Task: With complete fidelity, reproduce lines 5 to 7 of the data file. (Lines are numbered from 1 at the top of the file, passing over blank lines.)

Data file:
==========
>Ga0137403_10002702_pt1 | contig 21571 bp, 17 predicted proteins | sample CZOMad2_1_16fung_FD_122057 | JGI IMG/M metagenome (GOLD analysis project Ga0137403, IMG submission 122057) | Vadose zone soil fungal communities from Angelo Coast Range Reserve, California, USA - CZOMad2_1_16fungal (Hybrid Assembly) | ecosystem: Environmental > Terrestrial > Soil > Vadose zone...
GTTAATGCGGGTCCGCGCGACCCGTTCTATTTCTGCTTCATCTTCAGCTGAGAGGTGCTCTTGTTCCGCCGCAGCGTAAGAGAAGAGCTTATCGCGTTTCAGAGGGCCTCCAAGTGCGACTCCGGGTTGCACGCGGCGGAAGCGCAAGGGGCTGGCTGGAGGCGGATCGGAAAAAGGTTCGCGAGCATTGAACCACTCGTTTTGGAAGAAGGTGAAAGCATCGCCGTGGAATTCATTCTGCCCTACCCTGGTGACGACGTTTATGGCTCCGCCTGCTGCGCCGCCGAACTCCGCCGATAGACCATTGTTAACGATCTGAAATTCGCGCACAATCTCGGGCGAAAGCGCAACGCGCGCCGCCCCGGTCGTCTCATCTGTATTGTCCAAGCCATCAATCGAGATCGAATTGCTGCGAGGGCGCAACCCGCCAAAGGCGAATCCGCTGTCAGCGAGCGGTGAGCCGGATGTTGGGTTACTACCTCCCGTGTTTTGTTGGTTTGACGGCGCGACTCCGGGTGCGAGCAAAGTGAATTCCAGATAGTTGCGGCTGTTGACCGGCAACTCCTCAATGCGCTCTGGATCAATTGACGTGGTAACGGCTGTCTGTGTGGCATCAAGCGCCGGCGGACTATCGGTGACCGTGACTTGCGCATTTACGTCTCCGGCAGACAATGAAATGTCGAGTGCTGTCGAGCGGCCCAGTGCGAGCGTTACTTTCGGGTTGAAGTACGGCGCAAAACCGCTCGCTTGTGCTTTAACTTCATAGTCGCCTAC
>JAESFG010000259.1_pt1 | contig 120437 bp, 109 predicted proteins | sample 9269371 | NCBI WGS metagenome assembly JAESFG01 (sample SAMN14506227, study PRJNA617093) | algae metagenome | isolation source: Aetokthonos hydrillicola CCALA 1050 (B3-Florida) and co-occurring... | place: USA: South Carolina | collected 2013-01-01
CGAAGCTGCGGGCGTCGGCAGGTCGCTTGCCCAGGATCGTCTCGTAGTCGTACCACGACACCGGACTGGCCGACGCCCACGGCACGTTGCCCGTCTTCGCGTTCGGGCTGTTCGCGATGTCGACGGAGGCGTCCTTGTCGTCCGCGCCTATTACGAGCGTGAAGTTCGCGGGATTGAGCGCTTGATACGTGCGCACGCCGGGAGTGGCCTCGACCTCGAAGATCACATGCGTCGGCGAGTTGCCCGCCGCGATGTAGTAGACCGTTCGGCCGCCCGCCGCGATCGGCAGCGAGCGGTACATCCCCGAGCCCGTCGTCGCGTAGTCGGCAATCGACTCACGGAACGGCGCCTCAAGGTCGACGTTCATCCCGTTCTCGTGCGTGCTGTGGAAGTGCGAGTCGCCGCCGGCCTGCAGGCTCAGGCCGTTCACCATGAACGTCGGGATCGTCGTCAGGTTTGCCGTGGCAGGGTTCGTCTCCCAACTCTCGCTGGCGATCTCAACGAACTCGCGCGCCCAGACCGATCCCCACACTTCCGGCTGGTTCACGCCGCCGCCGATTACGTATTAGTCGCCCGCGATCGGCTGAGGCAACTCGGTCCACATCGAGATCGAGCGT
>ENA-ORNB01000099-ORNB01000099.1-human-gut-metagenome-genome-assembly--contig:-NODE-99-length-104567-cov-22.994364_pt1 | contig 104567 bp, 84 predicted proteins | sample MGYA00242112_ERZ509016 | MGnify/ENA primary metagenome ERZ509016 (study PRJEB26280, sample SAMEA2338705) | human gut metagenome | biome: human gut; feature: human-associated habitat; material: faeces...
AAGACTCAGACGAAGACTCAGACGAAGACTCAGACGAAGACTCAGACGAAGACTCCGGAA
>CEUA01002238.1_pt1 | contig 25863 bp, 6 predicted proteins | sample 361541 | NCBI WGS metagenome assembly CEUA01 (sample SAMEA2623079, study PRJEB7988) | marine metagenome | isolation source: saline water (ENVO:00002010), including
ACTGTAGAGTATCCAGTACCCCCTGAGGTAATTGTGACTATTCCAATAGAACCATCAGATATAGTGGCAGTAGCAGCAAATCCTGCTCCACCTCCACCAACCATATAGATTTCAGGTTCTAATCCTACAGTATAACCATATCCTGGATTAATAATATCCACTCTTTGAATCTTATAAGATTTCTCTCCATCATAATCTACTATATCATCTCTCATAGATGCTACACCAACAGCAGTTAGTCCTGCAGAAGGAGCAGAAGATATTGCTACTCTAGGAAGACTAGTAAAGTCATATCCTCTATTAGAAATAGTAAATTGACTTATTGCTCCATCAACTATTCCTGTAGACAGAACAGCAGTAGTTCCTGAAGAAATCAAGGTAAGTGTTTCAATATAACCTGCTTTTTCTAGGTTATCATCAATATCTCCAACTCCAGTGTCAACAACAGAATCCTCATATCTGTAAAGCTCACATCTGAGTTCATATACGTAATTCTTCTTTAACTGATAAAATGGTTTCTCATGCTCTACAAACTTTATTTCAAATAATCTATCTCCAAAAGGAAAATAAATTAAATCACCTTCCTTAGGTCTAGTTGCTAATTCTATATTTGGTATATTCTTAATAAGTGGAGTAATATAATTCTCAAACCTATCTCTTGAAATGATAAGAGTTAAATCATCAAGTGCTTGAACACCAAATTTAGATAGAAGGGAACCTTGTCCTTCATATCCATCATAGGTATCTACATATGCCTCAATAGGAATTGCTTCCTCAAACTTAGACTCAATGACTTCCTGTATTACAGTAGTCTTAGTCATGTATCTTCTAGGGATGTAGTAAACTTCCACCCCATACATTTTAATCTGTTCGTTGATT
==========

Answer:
>ENA-ORNB01000099-ORNB01000099.1-human-gut-metagenome-genome-assembly--contig:-NODE-99-length-104567-cov-22.994364_pt1 | contig 104567 bp, 84 predicted proteins | sample MGYA00242112_ERZ509016 | MGnify/ENA primary metagenome ERZ509016 (study PRJEB26280, sample SAMEA2338705) | human gut metagenome | biome: human gut; feature: human-associated habitat; material: faeces...
AAGACTCAGACGAAGACTCAGACGAAGACTCAGACGAAGACTCAGACGAAGACTCCGGAA
>CEUA01002238.1_pt1 | contig 25863 bp, 6 predicted proteins | sample 361541 | NCBI WGS metagenome assembly CEUA01 (sample SAMEA2623079, study PRJEB7988) | marine metagenome | isolation source: saline water (ENVO:00002010), including